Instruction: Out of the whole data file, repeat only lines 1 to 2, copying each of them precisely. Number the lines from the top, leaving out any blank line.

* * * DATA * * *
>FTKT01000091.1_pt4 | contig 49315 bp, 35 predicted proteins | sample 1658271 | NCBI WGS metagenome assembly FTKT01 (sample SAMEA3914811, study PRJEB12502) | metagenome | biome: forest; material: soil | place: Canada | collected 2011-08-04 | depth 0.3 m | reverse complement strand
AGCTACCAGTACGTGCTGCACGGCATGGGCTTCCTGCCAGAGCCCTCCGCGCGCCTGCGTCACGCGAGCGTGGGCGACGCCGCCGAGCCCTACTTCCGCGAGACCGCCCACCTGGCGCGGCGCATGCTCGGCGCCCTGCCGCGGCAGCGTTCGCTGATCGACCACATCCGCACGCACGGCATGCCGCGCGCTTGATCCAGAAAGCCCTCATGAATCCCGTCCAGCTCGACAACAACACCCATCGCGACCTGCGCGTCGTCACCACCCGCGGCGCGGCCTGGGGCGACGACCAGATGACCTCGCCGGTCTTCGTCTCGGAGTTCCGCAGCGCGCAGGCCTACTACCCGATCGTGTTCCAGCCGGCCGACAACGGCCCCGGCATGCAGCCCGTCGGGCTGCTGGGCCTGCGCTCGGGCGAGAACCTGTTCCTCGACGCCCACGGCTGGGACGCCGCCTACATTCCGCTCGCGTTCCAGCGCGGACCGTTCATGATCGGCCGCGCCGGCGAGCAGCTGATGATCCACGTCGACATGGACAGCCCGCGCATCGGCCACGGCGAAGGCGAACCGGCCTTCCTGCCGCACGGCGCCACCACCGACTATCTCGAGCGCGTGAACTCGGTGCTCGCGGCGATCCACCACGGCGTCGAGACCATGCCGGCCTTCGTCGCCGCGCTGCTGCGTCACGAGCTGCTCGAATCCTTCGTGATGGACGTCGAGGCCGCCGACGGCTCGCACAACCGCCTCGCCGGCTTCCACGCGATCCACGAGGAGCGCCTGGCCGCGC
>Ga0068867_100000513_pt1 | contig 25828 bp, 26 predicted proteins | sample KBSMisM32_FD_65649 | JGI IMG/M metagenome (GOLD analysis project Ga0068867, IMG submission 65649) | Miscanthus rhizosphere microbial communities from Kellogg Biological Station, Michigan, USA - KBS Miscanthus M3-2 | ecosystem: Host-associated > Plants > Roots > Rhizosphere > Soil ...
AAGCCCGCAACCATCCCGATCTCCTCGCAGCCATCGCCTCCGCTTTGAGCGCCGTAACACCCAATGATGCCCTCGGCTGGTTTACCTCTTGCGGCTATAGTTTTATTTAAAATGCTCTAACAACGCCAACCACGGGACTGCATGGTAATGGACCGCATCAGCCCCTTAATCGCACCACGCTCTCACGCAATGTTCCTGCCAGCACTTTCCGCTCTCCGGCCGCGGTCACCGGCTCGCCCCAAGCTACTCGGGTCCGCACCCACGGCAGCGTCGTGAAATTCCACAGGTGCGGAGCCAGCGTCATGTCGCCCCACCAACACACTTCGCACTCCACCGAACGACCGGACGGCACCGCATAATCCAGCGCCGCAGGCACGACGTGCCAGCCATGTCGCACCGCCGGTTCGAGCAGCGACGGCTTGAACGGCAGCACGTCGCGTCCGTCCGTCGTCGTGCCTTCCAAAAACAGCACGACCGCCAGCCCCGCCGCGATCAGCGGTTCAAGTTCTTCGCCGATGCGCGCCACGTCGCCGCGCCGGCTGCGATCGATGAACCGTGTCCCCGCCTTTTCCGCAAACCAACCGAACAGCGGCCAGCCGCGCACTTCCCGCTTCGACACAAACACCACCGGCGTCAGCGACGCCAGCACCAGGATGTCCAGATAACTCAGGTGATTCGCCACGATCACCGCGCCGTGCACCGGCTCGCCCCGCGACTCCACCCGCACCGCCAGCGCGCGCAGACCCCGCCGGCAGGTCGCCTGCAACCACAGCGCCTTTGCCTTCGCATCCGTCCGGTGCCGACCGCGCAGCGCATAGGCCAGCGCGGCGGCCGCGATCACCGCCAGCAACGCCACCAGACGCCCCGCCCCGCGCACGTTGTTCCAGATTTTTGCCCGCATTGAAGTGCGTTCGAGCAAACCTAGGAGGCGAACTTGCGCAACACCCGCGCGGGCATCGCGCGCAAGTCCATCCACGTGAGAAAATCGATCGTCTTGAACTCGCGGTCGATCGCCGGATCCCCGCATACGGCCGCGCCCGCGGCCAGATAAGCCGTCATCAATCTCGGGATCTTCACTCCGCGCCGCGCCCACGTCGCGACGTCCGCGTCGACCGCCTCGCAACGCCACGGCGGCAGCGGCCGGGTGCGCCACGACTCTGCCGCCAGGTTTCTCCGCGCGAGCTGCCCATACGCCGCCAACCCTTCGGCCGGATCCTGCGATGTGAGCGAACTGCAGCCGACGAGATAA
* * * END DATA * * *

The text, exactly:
>FTKT01000091.1_pt4 | contig 49315 bp, 35 predicted proteins | sample 1658271 | NCBI WGS metagenome assembly FTKT01 (sample SAMEA3914811, study PRJEB12502) | metagenome | biome: forest; material: soil | place: Canada | collected 2011-08-04 | depth 0.3 m | reverse complement strand
AGCTACCAGTACGTGCTGCACGGCATGGGCTTCCTGCCAGAGCCCTCCGCGCGCCTGCGTCACGCGAGCGTGGGCGACGCCGCCGAGCCCTACTTCCGCGAGACCGCCCACCTGGCGCGGCGCATGCTCGGCGCCCTGCCGCGGCAGCGTTCGCTGATCGACCACATCCGCACGCACGGCATGCCGCGCGCTTGATCCAGAAAGCCCTCATGAATCCCGTCCAGCTCGACAACAACACCCATCGCGACCTGCGCGTCGTCACCACCCGCGGCGCGGCCTGGGGCGACGACCAGATGACCTCGCCGGTCTTCGTCTCGGAGTTCCGCAGCGCGCAGGCCTACTACCCGATCGTGTTCCAGCCGGCCGACAACGGCCCCGGCATGCAGCCCGTCGGGCTGCTGGGCCTGCGCTCGGGCGAGAACCTGTTCCTCGACGCCCACGGCTGGGACGCCGCCTACATTCCGCTCGCGTTCCAGCGCGGACCGTTCATGATCGGCCGCGCCGGCGAGCAGCTGATGATCCACGTCGACATGGACAGCCCGCGCATCGGCCACGGCGAAGGCGAACCGGCCTTCCTGCCGCACGGCGCCACCACCGACTATCTCGAGCGCGTGAACTCGGTGCTCGCGGCGATCCACCACGGCGTCGAGACCATGCCGGCCTTCGTCGCCGCGCTGCTGCGTCACGAGCTGCTCGAATCCTTCGTGATGGACGTCGAGGCCGCCGACGGCTCGCACAACCGCCTCGCCGGCTTCCACGCGATCCACGAGGAGCGCCTGGCCGCGC